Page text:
~ Noel Coward on Jingo!
~ William McKinley on Jingo!
~ Oscar Wilde on Jingo!
Jingo! is a game of physical and mental skill, first played in Europe during the 17th, 18th and 19th Centuries, particularly popular in England, where it is said to have been invented, but that has recently become de rigueur amongst American culture, especially throughout the nation's many colonies worldwide.
Some, however, hold that it originated in the ancient Roman Empire, though they are largely alienated by the rest of the historian community owing to the common knowledge that Romans were peace-loving people, who never even killed their own emperors, let alone foreigners.
The aim of the game of Jingo! is to place your blocks on top of those of your opponent, until the sheer weight of your imperial tower crushes their will, all in the interest of safeguarding your country's national interests and its political bumpersticker industry.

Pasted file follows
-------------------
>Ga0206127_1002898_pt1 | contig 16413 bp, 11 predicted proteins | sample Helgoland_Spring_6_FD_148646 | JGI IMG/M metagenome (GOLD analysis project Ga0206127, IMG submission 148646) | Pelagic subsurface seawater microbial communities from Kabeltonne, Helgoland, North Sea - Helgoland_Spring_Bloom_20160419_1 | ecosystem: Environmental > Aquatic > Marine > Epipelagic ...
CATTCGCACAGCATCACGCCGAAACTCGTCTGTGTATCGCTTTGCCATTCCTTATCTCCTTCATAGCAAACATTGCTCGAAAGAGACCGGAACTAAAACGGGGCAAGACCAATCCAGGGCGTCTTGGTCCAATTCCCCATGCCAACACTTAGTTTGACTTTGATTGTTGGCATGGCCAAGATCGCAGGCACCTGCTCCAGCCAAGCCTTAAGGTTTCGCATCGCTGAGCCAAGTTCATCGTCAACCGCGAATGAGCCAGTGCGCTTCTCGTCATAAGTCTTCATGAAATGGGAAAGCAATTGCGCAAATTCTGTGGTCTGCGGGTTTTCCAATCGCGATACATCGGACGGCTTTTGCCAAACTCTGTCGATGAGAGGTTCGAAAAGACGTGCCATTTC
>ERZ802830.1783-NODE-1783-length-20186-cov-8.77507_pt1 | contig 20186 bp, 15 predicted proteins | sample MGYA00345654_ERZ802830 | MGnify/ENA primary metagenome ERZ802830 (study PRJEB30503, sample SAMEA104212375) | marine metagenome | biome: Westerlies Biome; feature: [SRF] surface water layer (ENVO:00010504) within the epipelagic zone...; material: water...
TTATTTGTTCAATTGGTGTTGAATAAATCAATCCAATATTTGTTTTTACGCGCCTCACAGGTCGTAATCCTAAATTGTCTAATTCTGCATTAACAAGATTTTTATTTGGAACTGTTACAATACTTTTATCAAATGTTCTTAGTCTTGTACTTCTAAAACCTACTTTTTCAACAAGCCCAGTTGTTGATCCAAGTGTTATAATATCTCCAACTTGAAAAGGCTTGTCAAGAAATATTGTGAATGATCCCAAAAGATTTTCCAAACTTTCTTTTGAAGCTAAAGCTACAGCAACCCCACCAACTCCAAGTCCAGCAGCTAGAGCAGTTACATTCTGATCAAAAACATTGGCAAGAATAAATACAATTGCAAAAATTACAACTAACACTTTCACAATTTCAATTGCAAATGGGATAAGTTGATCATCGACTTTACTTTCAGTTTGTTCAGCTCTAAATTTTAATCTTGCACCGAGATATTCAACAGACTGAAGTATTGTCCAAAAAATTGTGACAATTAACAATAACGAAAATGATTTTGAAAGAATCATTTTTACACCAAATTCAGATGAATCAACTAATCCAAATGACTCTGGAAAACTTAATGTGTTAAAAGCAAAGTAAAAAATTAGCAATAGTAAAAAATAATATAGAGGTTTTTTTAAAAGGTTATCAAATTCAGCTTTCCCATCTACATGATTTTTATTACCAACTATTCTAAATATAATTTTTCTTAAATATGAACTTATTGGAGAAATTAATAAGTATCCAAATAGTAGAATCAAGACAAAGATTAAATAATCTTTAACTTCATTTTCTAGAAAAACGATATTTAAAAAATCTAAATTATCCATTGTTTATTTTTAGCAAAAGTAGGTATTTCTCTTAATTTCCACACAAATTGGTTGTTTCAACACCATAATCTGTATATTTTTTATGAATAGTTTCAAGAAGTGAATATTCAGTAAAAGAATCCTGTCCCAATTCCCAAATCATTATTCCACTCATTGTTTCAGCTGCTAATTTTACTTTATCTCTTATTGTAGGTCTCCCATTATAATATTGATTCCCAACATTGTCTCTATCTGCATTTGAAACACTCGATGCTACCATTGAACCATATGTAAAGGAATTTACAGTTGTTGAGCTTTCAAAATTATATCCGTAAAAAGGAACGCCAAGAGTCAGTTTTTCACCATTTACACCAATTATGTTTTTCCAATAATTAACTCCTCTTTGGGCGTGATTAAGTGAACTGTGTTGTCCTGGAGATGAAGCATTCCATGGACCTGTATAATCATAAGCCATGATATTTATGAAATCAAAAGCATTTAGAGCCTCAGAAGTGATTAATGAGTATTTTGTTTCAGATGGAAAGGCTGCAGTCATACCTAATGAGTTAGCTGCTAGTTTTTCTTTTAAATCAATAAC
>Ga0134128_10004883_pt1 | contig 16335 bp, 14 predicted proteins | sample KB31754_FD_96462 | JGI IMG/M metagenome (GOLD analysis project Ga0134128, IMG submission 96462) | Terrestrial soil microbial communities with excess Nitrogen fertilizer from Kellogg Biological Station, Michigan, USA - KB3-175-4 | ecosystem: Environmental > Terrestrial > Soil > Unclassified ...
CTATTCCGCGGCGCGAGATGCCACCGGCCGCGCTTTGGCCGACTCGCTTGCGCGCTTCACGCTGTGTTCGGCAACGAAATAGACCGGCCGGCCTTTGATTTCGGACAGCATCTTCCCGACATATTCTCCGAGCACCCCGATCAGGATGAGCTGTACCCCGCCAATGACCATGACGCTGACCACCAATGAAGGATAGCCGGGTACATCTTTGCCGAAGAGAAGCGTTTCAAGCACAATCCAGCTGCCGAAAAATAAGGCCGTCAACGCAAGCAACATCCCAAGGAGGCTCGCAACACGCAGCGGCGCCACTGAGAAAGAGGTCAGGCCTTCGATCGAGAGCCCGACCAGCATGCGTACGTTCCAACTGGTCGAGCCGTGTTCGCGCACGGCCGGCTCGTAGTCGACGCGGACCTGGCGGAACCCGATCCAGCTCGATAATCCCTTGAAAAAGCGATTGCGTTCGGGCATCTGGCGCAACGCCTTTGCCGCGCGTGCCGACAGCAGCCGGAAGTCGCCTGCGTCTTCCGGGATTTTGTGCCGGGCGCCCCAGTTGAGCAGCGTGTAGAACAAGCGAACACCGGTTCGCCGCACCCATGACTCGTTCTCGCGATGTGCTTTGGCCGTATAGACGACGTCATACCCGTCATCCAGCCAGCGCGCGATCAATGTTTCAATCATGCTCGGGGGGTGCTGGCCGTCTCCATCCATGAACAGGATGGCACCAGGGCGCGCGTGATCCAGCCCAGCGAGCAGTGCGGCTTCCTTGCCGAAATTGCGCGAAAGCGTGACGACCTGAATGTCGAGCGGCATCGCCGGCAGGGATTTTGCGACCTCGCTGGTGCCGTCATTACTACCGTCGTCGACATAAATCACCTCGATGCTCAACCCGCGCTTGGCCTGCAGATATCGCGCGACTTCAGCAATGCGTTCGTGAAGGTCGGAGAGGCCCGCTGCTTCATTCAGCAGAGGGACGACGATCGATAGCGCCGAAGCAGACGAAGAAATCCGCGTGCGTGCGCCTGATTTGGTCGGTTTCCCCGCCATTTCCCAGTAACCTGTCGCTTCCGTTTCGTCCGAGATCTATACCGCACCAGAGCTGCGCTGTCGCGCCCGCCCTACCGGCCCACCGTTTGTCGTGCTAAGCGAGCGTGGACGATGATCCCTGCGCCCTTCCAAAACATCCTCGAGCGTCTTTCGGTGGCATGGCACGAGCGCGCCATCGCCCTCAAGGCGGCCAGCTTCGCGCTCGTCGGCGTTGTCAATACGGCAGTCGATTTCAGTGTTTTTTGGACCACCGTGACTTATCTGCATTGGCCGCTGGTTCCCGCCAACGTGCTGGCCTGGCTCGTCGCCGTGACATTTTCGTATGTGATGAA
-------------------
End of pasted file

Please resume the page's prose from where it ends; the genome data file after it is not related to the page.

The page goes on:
The game is conducted in turns, where each player can put a number of blocks proportional to the subservience of their National Media (decided by a dice roll, or bribery). Individuals, and their satellite puppet despots, take turns placing individual blocks on top of each other. The nation with the biggest pile that manages to crush its selected targets sense of security wins. The Rules of the Game are clearly marked out in easy to understand English, with an additional section written in FO-NET-ICS, to aid foreign nationals.